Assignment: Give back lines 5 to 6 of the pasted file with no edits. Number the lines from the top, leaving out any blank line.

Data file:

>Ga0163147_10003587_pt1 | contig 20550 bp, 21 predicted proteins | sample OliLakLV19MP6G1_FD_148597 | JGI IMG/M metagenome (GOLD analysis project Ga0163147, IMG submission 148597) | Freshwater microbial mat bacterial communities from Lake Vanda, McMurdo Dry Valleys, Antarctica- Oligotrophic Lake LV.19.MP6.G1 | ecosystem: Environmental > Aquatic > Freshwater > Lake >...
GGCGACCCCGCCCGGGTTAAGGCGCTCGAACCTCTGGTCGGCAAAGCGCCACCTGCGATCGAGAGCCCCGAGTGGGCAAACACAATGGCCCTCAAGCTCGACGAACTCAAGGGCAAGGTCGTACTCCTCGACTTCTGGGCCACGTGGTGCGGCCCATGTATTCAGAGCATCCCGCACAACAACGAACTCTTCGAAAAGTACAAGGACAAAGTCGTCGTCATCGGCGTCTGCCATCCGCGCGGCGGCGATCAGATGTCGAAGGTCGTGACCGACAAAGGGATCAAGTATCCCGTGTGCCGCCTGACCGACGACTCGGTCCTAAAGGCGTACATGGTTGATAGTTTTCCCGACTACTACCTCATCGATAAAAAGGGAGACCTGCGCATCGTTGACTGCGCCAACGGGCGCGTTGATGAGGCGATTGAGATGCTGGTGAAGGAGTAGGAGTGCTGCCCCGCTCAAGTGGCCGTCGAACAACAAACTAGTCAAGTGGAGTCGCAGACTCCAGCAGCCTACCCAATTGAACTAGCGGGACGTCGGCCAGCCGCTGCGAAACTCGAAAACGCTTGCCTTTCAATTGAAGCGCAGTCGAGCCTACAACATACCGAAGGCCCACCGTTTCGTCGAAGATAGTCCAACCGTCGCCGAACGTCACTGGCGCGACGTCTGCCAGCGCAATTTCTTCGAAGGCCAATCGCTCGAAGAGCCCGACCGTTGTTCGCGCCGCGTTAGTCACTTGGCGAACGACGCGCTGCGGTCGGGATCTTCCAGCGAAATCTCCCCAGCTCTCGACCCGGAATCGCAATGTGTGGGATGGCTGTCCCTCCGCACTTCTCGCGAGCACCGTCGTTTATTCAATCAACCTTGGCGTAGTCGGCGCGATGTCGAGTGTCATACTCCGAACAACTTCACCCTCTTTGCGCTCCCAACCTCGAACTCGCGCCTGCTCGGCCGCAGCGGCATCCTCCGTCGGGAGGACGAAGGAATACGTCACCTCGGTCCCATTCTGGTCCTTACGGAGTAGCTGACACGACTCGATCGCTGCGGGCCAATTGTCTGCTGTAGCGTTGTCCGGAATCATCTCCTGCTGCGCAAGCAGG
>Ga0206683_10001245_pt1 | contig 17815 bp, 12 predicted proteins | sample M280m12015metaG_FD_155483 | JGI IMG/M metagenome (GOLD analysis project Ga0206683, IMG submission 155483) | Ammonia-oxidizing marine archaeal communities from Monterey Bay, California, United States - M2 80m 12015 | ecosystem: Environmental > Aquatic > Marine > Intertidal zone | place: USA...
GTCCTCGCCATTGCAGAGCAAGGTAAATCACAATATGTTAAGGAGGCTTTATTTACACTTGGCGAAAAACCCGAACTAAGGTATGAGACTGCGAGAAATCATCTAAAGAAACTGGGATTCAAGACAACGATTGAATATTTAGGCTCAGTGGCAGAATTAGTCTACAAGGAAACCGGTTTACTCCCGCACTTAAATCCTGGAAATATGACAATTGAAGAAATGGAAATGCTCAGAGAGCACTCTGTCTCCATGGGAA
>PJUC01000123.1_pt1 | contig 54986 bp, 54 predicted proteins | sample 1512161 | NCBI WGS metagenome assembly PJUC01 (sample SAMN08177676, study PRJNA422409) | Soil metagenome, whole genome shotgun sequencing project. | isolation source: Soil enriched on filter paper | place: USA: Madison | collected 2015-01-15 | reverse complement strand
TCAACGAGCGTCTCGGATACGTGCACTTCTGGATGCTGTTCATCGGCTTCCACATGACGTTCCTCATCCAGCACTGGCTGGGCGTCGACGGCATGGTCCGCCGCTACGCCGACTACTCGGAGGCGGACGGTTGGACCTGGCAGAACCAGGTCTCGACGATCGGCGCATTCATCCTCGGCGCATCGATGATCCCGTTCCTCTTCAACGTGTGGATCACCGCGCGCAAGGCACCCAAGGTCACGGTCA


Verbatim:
>PJUC01000123.1_pt1 | contig 54986 bp, 54 predicted proteins | sample 1512161 | NCBI WGS metagenome assembly PJUC01 (sample SAMN08177676, study PRJNA422409) | Soil metagenome, whole genome shotgun sequencing project. | isolation source: Soil enriched on filter paper | place: USA: Madison | collected 2015-01-15 | reverse complement strand
TCAACGAGCGTCTCGGATACGTGCACTTCTGGATGCTGTTCATCGGCTTCCACATGACGTTCCTCATCCAGCACTGGCTGGGCGTCGACGGCATGGTCCGCCGCTACGCCGACTACTCGGAGGCGGACGGTTGGACCTGGCAGAACCAGGTCTCGACGATCGGCGCATTCATCCTCGGCGCATCGATGATCCCGTTCCTCTTCAACGTGTGGATCACCGCGCGCAAGGCACCCAAGGTCACGGTCA